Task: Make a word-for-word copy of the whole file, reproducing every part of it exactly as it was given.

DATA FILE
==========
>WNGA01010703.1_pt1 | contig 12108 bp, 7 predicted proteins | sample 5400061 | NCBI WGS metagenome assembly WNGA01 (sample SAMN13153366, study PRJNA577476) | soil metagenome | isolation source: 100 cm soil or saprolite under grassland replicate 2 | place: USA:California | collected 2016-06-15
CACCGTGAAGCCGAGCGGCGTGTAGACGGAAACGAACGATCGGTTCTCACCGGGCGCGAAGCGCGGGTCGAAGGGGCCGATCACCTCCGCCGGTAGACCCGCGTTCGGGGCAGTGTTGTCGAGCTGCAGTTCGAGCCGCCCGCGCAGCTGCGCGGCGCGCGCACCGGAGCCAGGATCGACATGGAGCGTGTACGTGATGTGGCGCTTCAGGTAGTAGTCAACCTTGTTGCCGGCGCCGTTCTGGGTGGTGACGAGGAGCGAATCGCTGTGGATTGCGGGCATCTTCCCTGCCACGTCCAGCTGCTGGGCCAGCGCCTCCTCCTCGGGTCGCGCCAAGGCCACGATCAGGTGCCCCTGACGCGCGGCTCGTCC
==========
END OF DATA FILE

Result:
>WNGA01010703.1_pt1 | contig 12108 bp, 7 predicted proteins | sample 5400061 | NCBI WGS metagenome assembly WNGA01 (sample SAMN13153366, study PRJNA577476) | soil metagenome | isolation source: 100 cm soil or saprolite under grassland replicate 2 | place: USA:California | collected 2016-06-15
CACCGTGAAGCCGAGCGGCGTGTAGACGGAAACGAACGATCGGTTCTCACCGGGCGCGAAGCGCGGGTCGAAGGGGCCGATCACCTCCGCCGGTAGACCCGCGTTCGGGGCAGTGTTGTCGAGCTGCAGTTCGAGCCGCCCGCGCAGCTGCGCGGCGCGCGCACCGGAGCCAGGATCGACATGGAGCGTGTACGTGATGTGGCGCTTCAGGTAGTAGTCAACCTTGTTGCCGGCGCCGTTCTGGGTGGTGACGAGGAGCGAATCGCTGTGGATTGCGGGCATCTTCCCTGCCACGTCCAGCTGCTGGGCCAGCGCCTCCTCCTCGGGTCGCGCCAAGGCCACGATCAGGTGCCCCTGACGCGCGGCTCGTCC